September 9, 2018

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Sermon

August 26, 2018 Sermon - Brad Brookins
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09-09-18

                                     A Love Story

 

 

We get to hear a really good story today.  But first, I need to set the stage for our guest.

Most of the Bible, our book, is stories told by many people over many centuries.  There are stories of conquest;  stories of great journeys and spiritual quests.  There are stories of famous people doing bad things and simple people doing great things.

And, of course, there are love stories—lots of love stories.  Isaac and Rebekah, Jacob and Rachel, David and Jonathon; and my favorite—Ruth and Boaz.  That last one a most unlikely love story. 

The families of Ruth and Boaz had been enemies for generations.  To most of their neighbors, their relationship would have seemed a bad idea; an immoral choice.  But love always finds a way;  love wins.  And the unlikely couple become the father of Jesse, who was the father of King David, the most famous ancestor of Jesus.

Now in most of these stories—and this surprises people because this is the Bible we’re talking about, God is a relatively minor character.  This is because these are not, by and large, stories about God.  These are stories about people trying to figure out how to live their lives.  Occasionally they ask God for help needed or thank God for help given, but mostly they are just slogging through, doing the best they can to survive the day.

We read these stories 2 or 3 thousand years later and it’s pretty obvious to us that God was involved; God’s fingerprints are everywhere.  But that’s much easier to see in hind sight; not so easy up close.

Now I’m telling you all this as prelude to the story you are about to hear from my good friend and consummate story teller Sue Huntenburg.  Here, too, is a love story; an account of perhaps unlikely partners—think Ruth and Boaz, for instance or even Mary and Joseph; two people who meet, fall in love and commit themselves to making each other’s lives whole through the ups and downs of the decades.  This is a very Bible-like story.

 

And this is how I want you to hear what Sue is going to say.  If she had been sitting around a campfire in the hills of Palestine 3000 years ago telling this story to a bunch of Jewish shepherds, it might have become a part of our Bible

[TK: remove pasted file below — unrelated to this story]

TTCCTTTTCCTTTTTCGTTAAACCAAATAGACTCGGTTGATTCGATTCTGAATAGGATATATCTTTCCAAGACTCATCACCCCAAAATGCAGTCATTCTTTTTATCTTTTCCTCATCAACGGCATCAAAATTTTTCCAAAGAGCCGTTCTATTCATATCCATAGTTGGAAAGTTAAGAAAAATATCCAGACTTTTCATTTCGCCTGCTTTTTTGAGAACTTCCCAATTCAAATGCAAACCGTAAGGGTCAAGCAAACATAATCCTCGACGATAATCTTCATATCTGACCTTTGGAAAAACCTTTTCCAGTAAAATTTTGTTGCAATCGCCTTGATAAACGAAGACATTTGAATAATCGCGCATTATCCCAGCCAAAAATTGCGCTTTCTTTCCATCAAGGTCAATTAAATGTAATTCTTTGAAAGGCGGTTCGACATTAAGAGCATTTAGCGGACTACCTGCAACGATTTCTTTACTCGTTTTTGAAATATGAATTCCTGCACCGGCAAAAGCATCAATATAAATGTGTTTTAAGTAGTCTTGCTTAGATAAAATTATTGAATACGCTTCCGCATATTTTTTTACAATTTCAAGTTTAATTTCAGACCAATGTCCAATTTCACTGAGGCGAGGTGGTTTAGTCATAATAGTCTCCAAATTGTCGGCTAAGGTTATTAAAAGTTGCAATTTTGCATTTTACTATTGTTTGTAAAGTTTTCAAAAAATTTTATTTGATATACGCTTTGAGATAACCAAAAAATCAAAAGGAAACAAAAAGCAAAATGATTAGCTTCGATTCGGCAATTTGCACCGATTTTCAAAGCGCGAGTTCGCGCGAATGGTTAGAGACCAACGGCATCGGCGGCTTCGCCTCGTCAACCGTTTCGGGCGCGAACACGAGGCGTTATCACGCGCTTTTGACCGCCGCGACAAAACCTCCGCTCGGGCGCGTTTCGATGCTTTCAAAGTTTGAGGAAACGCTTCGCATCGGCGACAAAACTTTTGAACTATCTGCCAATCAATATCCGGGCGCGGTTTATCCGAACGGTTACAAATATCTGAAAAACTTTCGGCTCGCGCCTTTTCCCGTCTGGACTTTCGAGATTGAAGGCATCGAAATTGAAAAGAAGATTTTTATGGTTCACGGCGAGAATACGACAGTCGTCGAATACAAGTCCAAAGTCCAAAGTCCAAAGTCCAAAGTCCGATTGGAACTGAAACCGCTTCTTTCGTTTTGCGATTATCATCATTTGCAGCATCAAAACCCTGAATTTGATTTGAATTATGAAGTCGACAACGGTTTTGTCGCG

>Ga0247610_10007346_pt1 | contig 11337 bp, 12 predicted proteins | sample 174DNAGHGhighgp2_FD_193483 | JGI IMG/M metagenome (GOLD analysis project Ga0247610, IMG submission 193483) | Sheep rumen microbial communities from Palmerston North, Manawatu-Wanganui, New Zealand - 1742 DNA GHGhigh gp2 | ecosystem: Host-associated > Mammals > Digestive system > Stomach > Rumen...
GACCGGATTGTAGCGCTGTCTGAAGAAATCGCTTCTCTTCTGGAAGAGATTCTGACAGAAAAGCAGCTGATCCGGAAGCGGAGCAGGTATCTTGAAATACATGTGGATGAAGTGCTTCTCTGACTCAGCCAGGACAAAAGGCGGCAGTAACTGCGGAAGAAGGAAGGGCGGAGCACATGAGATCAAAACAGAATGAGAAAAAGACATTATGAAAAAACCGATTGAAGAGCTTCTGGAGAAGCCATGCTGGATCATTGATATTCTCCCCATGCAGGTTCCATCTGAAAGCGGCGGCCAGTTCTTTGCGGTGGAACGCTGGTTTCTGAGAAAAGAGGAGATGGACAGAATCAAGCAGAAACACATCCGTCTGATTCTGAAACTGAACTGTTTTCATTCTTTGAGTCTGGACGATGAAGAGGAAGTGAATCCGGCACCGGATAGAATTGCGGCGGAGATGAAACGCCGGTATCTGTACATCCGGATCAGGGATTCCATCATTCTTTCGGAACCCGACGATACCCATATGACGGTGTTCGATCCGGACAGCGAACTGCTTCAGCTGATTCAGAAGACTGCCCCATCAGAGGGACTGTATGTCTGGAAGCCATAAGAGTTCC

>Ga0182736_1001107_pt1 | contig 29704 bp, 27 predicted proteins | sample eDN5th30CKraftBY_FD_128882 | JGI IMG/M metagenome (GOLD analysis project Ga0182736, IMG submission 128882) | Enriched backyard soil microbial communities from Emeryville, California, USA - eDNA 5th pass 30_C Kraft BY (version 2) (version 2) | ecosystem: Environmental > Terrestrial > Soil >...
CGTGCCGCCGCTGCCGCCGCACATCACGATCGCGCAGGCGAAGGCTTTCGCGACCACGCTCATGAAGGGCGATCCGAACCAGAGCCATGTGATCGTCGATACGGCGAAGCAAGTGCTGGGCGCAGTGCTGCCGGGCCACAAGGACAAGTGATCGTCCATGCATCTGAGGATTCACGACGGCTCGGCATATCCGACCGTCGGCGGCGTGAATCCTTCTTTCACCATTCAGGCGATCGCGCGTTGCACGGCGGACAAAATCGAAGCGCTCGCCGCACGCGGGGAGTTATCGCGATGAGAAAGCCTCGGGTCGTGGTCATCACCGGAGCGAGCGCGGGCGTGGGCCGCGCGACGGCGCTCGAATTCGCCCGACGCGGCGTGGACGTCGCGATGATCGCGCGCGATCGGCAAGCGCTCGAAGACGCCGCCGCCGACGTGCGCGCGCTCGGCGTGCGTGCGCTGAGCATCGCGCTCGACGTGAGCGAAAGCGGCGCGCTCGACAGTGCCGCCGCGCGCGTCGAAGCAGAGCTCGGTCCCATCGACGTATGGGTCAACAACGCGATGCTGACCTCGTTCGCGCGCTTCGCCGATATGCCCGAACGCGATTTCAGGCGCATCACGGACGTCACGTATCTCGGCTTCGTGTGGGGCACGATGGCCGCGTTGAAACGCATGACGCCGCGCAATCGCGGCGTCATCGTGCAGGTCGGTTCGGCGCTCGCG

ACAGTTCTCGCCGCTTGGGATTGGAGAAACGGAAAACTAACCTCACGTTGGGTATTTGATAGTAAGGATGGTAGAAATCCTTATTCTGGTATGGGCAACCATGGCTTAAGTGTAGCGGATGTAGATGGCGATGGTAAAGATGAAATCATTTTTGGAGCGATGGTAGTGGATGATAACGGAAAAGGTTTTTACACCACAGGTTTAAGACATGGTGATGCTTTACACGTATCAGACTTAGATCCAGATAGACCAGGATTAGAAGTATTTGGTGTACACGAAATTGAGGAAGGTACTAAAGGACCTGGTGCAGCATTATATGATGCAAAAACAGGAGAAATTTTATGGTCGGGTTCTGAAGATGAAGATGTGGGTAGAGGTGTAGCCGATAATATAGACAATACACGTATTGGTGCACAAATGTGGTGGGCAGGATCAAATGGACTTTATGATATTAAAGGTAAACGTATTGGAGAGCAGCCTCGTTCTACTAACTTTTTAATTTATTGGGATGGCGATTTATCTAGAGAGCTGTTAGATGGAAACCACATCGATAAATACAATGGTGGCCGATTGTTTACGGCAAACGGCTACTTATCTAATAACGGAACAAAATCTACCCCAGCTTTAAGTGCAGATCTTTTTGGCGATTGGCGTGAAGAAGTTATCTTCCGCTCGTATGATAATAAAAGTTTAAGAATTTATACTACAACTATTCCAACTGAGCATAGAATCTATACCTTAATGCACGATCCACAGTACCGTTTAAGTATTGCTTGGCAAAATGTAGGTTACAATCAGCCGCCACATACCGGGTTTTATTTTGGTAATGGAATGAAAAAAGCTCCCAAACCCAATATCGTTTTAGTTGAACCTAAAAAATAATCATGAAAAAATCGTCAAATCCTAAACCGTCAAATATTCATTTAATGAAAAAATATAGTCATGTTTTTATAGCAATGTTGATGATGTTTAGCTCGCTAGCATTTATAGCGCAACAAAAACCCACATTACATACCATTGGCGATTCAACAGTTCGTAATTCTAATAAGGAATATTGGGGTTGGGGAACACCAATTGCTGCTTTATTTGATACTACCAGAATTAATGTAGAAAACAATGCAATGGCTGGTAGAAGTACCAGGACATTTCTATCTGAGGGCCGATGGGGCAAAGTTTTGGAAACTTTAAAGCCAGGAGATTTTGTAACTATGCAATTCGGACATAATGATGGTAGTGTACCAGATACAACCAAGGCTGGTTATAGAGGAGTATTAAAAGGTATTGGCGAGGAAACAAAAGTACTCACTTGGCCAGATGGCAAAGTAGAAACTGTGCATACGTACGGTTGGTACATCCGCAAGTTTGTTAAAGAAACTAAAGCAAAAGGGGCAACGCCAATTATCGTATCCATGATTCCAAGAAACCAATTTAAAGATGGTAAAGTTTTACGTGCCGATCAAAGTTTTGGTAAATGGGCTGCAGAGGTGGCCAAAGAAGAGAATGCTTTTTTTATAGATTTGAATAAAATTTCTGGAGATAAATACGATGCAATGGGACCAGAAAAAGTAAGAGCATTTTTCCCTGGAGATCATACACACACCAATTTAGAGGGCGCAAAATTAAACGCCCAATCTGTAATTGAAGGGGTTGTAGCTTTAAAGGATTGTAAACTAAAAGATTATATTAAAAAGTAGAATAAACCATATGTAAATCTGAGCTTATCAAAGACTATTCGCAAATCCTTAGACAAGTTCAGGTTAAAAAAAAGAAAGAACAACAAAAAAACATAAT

—set beside  other love stories just like hers.  We might have had, right next to the Book of Ruth, the Book of Sue.

We read the Bible looking and listening for the part God plays in the stories.  It isn’t always obvious, but it is always there.  Today, watch for these fingerprints of God in Sue’s story.  You’ll see them if you look.  And then this week, look

 for those fingerprints in your story.  They are there; I promise you.   Look, and you’ll see.

“God is still speaking…” we are fond of saying in the United Church of Christ.  I believe that’s true.

But don’t take my word for it.  Listen to Sue…

 

 

—I am happy to be here talking with you this morning.

 

—I was born into a family with 4 brothers and 1 sister in a 2 bedroom home in the NW suburbs of Chicago

 

—We were all very close in age, all being born less than 2 years apart, until the last baby, my sister, who came 4 years after my youngest brother.  Ironically, my parents said, she was the only “planned” baby

 

—I grew up quite shy, but wasn’t afraid to play and tumble with my brothers; at home I felt loved, safe,  and included

 

—Throughout my middle school and high school years, though, I always felt very alone and isolated, having few friends

—I never felt like I fit in with any group in school, but I couldn’t quite figure out why that was

— I was terribly lonely

 

—After high school, I went to the local community college for 2 years so I could also work full time to earn money to go away to college my last 2 years.

 

—During that time I lived at home, I had my very first boyfriend, a truly wonderful, kind person, who was loved very much by my family; I thought there was something wrong with me when he told me he loved me, but I wasn’t able to tell him the same;  How could I not love this person who was so funny, thoughtful and kind?  Fortunately for both of us, he ended the relationship.  I was so confused and sad and thought perhaps I just wasn’t capable of loving another person.

 

—Before leaving for college, I made a deliberate decision that I would reach out to others in order to develop a much needed support base of friends.  I am proud to say I continue, after 44 years, to have these wonderful women very much in my life today.